Third Quarter

1:15 - A&M starts the second half at the 20 after a touchback (more good special teams!).  At this point, the game is still within reach for the Aggies, and a good drive to start the second half would basically hit the reset button on the afternoon.  Meanwhile, a hold by Mizzou would put A&M's back against the wall.  Things start well enough for A&M -- Christine Michael makes a few tough runs (I really, really like this guy), then Johnson sidearms a no-look swing pass to Michael for what looks to be a big gain.  Fortunately, Mizzou has Zaviar Gooden, who tracks Michael down for minimal damage.  The Ags convert a fourth-and-1 when Dominique Hamilton jumps offsides.

What follows is one of the best sets of downs a Missouri defensive line has ever produced.  With all options covered, Johnson tries to escape the pocket on first down, but Hamilton and Jacquies Smith stop him for a two-yard loss.  On second-and-12, Madison just abuses A&M's true freshman left tackle with another spin move and lights Johnson up.  After Hamilton jumps offsides again on third-and-15, Madison and Sam play "Let's meet at the quarterback" for the third sack in three snaps.  A&M had advanced to the Mizzou 44, and they punted from their own 41.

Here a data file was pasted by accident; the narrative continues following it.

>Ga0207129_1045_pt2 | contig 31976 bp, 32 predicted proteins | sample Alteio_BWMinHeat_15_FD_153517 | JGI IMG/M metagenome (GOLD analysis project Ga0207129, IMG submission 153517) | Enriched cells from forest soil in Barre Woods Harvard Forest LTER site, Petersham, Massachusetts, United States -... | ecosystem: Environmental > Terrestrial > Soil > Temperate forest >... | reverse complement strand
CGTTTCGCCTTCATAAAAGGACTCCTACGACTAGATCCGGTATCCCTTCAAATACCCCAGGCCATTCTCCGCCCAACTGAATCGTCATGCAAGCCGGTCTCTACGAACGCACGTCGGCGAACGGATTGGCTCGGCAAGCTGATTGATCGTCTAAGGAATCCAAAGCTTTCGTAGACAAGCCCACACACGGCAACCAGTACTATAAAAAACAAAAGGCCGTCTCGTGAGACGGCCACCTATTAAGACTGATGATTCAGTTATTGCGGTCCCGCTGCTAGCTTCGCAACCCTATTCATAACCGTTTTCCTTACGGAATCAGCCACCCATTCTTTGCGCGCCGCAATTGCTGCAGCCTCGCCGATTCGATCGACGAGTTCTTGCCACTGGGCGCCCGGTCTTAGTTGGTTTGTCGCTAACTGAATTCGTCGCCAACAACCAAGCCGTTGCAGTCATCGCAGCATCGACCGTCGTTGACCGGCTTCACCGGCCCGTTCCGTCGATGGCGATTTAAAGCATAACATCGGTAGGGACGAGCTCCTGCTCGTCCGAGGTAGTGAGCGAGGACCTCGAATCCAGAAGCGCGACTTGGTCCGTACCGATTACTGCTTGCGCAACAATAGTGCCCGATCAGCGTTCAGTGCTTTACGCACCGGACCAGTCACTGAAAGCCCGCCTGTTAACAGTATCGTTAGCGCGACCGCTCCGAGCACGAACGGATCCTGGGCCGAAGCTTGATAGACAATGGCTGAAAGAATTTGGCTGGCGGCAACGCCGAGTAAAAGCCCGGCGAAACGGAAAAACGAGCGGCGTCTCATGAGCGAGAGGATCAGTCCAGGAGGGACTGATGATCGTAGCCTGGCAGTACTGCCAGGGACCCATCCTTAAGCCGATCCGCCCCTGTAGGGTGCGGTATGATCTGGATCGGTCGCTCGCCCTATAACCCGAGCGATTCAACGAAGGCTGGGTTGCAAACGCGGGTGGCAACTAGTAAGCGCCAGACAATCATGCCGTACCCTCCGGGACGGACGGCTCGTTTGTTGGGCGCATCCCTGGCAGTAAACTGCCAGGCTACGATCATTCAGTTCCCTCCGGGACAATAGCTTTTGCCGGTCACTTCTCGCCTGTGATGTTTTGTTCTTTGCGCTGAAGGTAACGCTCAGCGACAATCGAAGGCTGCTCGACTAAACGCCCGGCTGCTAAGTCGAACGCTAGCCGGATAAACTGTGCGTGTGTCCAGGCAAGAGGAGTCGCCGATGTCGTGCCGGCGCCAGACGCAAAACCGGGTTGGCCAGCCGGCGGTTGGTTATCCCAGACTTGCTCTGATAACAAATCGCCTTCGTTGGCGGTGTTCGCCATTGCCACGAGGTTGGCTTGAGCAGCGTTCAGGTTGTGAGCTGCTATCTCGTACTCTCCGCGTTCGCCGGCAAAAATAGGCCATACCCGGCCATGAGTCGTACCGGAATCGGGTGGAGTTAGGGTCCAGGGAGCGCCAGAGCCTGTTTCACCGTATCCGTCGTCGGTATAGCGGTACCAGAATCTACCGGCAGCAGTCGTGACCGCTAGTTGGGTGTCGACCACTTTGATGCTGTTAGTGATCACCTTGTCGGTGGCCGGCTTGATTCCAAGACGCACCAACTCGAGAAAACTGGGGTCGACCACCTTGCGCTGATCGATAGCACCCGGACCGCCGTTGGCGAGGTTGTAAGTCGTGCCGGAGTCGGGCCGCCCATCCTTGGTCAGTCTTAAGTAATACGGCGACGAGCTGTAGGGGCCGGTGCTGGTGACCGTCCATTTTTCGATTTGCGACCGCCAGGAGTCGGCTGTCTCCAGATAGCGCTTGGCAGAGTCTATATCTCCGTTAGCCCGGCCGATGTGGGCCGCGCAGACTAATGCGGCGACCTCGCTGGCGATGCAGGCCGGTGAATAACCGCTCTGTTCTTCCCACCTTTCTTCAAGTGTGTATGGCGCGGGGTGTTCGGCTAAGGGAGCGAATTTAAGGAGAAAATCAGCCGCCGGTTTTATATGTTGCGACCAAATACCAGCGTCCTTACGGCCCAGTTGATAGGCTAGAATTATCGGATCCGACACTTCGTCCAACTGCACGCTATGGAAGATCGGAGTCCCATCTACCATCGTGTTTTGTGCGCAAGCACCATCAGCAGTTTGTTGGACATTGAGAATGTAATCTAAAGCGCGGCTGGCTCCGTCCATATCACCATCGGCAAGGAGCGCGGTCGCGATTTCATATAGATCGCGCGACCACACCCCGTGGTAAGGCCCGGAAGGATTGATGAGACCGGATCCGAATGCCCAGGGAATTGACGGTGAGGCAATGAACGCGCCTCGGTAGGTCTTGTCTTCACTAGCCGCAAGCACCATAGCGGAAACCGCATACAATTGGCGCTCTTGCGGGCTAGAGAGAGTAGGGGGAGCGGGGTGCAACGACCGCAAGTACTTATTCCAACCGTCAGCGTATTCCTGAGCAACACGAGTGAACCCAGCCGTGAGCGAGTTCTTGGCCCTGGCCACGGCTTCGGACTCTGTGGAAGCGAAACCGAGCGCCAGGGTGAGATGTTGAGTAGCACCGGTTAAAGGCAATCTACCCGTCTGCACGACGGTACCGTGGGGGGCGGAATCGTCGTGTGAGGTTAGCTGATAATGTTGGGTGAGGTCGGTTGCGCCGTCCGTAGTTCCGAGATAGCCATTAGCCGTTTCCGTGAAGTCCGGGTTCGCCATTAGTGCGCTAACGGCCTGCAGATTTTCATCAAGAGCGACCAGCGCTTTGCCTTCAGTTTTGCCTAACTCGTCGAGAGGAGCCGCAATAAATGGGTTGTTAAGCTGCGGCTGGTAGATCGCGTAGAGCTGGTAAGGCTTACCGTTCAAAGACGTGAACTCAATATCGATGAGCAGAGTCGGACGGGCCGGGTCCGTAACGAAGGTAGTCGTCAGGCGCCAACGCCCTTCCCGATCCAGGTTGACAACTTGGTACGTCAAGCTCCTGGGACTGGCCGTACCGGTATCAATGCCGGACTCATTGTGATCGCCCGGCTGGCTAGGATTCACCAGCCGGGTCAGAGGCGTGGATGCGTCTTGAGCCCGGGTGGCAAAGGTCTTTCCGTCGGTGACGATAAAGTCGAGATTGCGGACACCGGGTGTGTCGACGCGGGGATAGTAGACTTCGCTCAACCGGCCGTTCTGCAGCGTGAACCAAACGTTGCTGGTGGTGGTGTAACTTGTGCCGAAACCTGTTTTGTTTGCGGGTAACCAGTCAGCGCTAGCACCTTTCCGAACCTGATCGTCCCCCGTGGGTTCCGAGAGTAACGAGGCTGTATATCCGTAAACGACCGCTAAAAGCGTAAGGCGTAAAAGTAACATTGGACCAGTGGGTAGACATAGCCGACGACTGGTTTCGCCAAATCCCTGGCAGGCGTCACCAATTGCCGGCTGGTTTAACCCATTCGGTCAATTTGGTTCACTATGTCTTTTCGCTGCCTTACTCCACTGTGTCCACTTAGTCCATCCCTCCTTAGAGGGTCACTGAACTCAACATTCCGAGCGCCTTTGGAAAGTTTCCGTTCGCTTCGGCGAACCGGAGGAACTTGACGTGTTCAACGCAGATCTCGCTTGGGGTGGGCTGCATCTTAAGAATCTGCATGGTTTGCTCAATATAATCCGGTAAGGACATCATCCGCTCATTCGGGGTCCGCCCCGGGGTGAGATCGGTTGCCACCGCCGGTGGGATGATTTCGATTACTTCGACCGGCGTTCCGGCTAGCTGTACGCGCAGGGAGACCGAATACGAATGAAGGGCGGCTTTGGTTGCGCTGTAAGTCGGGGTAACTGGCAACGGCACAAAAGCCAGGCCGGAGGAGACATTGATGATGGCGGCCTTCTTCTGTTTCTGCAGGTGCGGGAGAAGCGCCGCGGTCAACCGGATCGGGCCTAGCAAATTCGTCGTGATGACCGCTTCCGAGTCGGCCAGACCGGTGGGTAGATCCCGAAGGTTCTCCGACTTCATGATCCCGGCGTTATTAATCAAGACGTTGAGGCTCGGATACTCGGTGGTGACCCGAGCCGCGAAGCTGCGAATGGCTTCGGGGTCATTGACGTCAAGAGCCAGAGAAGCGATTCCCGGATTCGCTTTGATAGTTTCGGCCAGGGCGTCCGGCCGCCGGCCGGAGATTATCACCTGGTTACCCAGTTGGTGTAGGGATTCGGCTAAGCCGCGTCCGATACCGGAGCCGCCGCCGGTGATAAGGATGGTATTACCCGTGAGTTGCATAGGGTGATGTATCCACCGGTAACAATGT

This game was a great example of why there is almost no correlation between defensive penalties and winning.  Mizzou jumped offsides four times on the day, but the aggression that led to those penalties also led to seven sacks and nine points allowed.  Until the game was well out of reach, Mizzou made every single play they needed to make, and if they committed a few five-yard penalties in the process, that was a small price to pay.  Specific, individual penalties can be killers.  But in all, committing a few infractions on your way to a stout, aggressive performance is alright.

1:20 - Gabbert's second half starts slowly -- he misfires to Egnew (who catches the six-yard pass anyway), then fires over Moe's head to set up third-and-4.  But after he finds Egnew again on a comebacker at the Mizzou 40, he floats the prettiest mid-level pass that you'll ever see to Moe.  Moe makes three Aggies miss and cuts to the outside for a 45-yard gain to the A&M 15.

Moe will get a lion's share of the credit on this one, but three Tigers made unbelievable plays:

1. Gabbert's pass to Moe was one of the toughest passes you can ever make.  He had enough touch to float the ball over the linebacker and enough zip to get it to Moe before the safety closed in.  The replay from the end zone view showed exactly how difficult this was, and Gabbert could not have thrown it any better.  This type of pass represents a passer's final level of progression.  Gabbert has always had a cannon, but the touch he puts on passes all over the field is just incredible.  We all know that his instincts still abandon him from time to time (they only did a couple of times against A&M, but that is still his biggest question mark), but he has, without a doubt, the best arm a Mizzou quarterback has ever had.  I'm looking as forward to the James Franklin era as anybody, but there will be quite a few times when Franklin fires a pass that just feels like an offspeed pitch after watching Gabbert do his thing for a few years.